Sunday, April 19, 2009
Shorten a Cuffed Hem
Well, it's been such a long time since my last post. I'm getting things ready for my classes next month, so blogging has had to wait. Sorry for the delay.
Today I shortened a pair of ladies' slacks that were cuffed. She had torn a hole in them and since they were too long anyway, she wanted to shorten them so the hole would be hidden. I shortened them an inch, putting the damaged fabric underneath, as part of the hem allowance.
Start by taking out the existing hem and lightly pressing out the creases. The deepest crease closest to the crotch is your original hemline. After marking one inch higher with tailor's chalk, I measured down onto the hem and marked 3¾". This is the hem allowance that will become the cuff. Cut off the excess, then serge or apply hem tape to the edge.
I find it easiest to press along the newly marked hemline. You have to think backwards, here, and fold the hem allowance UP toward the crotch, right sides together. After pressing that into place, I fold it back in the other direction, so that the cuff of 1¼" is in place.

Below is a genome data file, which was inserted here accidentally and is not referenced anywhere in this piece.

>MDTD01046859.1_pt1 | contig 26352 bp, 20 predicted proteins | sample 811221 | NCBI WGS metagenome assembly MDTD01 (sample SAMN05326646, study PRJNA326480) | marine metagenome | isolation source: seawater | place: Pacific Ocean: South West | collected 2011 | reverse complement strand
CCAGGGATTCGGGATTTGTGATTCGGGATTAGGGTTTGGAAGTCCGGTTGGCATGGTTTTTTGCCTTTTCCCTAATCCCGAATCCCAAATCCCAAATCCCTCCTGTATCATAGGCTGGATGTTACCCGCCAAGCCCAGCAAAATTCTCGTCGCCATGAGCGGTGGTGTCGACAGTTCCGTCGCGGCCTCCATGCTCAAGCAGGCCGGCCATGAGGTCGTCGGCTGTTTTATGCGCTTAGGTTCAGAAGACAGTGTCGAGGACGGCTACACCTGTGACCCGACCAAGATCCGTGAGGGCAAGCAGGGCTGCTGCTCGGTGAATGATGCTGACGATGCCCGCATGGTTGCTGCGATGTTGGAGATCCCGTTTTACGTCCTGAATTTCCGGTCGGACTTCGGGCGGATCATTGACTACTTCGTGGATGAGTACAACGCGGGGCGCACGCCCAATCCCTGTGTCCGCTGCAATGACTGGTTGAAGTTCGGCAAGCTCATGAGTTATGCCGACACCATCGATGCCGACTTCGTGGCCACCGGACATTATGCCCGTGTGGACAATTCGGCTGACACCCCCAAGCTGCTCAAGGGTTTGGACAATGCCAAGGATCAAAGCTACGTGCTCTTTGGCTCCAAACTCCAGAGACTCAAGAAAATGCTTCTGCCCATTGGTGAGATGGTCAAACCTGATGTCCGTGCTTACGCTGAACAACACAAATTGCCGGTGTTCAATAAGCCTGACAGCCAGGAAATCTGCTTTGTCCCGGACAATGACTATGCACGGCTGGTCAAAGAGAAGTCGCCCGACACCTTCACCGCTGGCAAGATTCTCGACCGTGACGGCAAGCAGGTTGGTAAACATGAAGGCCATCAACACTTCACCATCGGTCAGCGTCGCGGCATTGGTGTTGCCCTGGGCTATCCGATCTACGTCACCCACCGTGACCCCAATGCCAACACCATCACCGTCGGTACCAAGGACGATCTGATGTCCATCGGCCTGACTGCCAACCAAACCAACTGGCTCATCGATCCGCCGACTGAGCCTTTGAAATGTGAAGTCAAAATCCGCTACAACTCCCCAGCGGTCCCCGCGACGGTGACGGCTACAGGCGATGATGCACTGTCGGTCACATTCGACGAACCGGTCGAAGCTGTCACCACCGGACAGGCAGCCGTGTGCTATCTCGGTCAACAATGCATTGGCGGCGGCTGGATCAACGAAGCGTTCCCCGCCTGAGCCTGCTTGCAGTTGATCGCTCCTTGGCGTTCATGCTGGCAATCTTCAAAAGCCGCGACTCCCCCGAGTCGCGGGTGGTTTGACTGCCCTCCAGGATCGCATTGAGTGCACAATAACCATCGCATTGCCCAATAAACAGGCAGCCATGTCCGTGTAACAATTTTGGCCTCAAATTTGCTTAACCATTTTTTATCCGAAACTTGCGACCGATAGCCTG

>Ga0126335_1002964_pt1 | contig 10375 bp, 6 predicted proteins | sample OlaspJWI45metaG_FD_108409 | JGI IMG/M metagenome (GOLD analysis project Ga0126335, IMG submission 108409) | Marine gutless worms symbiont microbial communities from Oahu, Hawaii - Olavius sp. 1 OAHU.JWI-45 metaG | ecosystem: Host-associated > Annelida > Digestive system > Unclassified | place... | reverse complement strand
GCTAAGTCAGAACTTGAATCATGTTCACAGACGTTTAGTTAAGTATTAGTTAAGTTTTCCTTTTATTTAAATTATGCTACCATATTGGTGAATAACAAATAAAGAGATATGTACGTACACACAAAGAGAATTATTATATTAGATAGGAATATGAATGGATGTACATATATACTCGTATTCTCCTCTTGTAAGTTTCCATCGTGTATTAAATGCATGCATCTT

The amount of fabric here is more than 1¼" though. After it has been folded up on the hemline, then folded back down, there should be room for the 1¼" cuff plus ¾" to turn under to form the hem. Stitch that with an invisible stitch. Then tack the cuffs at the side seams. I normally stitch in the ditch.
This cuff ends up to be narrower than the 2" original, because I had to work around the hole. Normally, I replace the design features exactly as they were when I got the garment.
Though it sounds complex, like anything else, it gets easier every time you do it.